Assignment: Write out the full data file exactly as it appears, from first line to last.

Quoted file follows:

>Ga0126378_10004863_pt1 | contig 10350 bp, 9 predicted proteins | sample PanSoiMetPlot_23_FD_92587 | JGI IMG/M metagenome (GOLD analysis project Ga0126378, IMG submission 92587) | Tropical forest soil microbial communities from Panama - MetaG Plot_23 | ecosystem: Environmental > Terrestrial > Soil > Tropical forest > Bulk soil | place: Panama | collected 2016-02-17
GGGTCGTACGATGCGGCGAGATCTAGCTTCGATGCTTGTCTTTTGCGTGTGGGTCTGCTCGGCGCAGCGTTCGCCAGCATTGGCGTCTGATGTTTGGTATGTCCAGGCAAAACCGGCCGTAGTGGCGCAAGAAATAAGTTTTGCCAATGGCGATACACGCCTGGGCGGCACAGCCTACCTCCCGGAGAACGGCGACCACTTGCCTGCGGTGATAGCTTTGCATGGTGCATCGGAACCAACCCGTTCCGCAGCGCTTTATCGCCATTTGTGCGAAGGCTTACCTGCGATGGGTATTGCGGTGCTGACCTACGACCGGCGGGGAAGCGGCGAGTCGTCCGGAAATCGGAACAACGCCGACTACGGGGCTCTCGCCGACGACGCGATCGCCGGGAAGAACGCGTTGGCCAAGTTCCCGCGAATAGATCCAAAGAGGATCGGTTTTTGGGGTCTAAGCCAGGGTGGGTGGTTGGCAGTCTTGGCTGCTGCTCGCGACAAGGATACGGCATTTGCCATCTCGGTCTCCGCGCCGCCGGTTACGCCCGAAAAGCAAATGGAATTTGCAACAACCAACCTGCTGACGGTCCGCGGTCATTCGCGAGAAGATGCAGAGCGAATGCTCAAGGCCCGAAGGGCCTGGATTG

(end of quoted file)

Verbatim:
>Ga0126378_10004863_pt1 | contig 10350 bp, 9 predicted proteins | sample PanSoiMetPlot_23_FD_92587 | JGI IMG/M metagenome (GOLD analysis project Ga0126378, IMG submission 92587) | Tropical forest soil microbial communities from Panama - MetaG Plot_23 | ecosystem: Environmental > Terrestrial > Soil > Tropical forest > Bulk soil | place: Panama | collected 2016-02-17
GGGTCGTACGATGCGGCGAGATCTAGCTTCGATGCTTGTCTTTTGCGTGTGGGTCTGCTCGGCGCAGCGTTCGCCAGCATTGGCGTCTGATGTTTGGTATGTCCAGGCAAAACCGGCCGTAGTGGCGCAAGAAATAAGTTTTGCCAATGGCGATACACGCCTGGGCGGCACAGCCTACCTCCCGGAGAACGGCGACCACTTGCCTGCGGTGATAGCTTTGCATGGTGCATCGGAACCAACCCGTTCCGCAGCGCTTTATCGCCATTTGTGCGAAGGCTTACCTGCGATGGGTATTGCGGTGCTGACCTACGACCGGCGGGGAAGCGGCGAGTCGTCCGGAAATCGGAACAACGCCGACTACGGGGCTCTCGCCGACGACGCGATCGCCGGGAAGAACGCGTTGGCCAAGTTCCCGCGAATAGATCCAAAGAGGATCGGTTTTTGGGGTCTAAGCCAGGGTGGGTGGTTGGCAGTCTTGGCTGCTGCTCGCGACAAGGATACGGCATTTGCCATCTCGGTCTCCGCGCCGCCGGTTACGCCCGAAAAGCAAATGGAATTTGCAACAACCAACCTGCTGACGGTCCGCGGTCATTCGCGAGAAGATGCAGAGCGAATGCTCAAGGCCCGAAGGGCCTGGATTG